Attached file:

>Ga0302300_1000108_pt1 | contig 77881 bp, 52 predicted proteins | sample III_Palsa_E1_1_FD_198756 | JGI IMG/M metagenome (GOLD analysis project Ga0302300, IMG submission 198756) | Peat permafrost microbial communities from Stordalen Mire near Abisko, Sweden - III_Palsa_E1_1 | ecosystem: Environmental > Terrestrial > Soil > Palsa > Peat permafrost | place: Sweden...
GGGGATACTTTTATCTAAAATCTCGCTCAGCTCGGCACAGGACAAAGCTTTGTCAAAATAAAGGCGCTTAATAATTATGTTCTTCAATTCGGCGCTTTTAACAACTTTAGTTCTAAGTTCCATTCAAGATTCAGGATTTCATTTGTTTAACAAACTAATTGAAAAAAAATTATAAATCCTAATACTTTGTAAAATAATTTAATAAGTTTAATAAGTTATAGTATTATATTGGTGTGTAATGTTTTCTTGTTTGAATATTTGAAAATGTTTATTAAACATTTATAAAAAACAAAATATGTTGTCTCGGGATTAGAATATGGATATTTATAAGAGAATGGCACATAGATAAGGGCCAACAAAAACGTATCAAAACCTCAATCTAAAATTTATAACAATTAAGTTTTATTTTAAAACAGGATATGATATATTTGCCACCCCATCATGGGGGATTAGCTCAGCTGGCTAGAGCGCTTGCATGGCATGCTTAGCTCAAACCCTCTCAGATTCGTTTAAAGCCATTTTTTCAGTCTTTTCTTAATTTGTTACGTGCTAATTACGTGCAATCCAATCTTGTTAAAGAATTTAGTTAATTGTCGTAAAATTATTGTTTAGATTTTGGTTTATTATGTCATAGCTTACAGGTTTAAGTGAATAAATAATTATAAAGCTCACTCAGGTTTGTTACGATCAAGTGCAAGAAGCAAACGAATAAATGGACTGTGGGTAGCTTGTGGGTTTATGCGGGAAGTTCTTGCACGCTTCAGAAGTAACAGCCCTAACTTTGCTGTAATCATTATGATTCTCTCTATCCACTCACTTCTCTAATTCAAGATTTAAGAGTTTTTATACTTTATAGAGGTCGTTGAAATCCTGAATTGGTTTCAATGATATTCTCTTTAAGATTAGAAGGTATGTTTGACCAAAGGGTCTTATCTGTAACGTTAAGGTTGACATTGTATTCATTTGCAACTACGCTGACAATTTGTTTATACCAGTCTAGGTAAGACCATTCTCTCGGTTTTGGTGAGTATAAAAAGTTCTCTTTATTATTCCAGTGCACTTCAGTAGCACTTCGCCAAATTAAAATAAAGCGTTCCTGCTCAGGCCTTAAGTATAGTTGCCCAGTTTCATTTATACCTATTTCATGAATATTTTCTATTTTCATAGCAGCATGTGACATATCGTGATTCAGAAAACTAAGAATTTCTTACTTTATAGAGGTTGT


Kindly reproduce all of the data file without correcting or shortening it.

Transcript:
>Ga0302300_1000108_pt1 | contig 77881 bp, 52 predicted proteins | sample III_Palsa_E1_1_FD_198756 | JGI IMG/M metagenome (GOLD analysis project Ga0302300, IMG submission 198756) | Peat permafrost microbial communities from Stordalen Mire near Abisko, Sweden - III_Palsa_E1_1 | ecosystem: Environmental > Terrestrial > Soil > Palsa > Peat permafrost | place: Sweden...
GGGGATACTTTTATCTAAAATCTCGCTCAGCTCGGCACAGGACAAAGCTTTGTCAAAATAAAGGCGCTTAATAATTATGTTCTTCAATTCGGCGCTTTTAACAACTTTAGTTCTAAGTTCCATTCAAGATTCAGGATTTCATTTGTTTAACAAACTAATTGAAAAAAAATTATAAATCCTAATACTTTGTAAAATAATTTAATAAGTTTAATAAGTTATAGTATTATATTGGTGTGTAATGTTTTCTTGTTTGAATATTTGAAAATGTTTATTAAACATTTATAAAAAACAAAATATGTTGTCTCGGGATTAGAATATGGATATTTATAAGAGAATGGCACATAGATAAGGGCCAACAAAAACGTATCAAAACCTCAATCTAAAATTTATAACAATTAAGTTTTATTTTAAAACAGGATATGATATATTTGCCACCCCATCATGGGGGATTAGCTCAGCTGGCTAGAGCGCTTGCATGGCATGCTTAGCTCAAACCCTCTCAGATTCGTTTAAAGCCATTTTTTCAGTCTTTTCTTAATTTGTTACGTGCTAATTACGTGCAATCCAATCTTGTTAAAGAATTTAGTTAATTGTCGTAAAATTATTGTTTAGATTTTGGTTTATTATGTCATAGCTTACAGGTTTAAGTGAATAAATAATTATAAAGCTCACTCAGGTTTGTTACGATCAAGTGCAAGAAGCAAACGAATAAATGGACTGTGGGTAGCTTGTGGGTTTATGCGGGAAGTTCTTGCACGCTTCAGAAGTAACAGCCCTAACTTTGCTGTAATCATTATGATTCTCTCTATCCACTCACTTCTCTAATTCAAGATTTAAGAGTTTTTATACTTTATAGAGGTCGTTGAAATCCTGAATTGGTTTCAATGATATTCTCTTTAAGATTAGAAGGTATGTTTGACCAAAGGGTCTTATCTGTAACGTTAAGGTTGACATTGTATTCATTTGCAACTACGCTGACAATTTGTTTATACCAGTCTAGGTAAGACCATTCTCTCGGTTTTGGTGAGTATAAAAAGTTCTCTTTATTATTCCAGTGCACTTCAGTAGCACTTCGCCAAATTAAAATAAAGCGTTCCTGCTCAGGCCTTAAGTATAGTTGCCCAGTTTCATTTATACCTATTTCATGAATATTTTCTATTTTCATAGCAGCATGTGACATATCGTGATTCAGAAAACTAAGAATTTCTTACTTTATAGAGGTTGT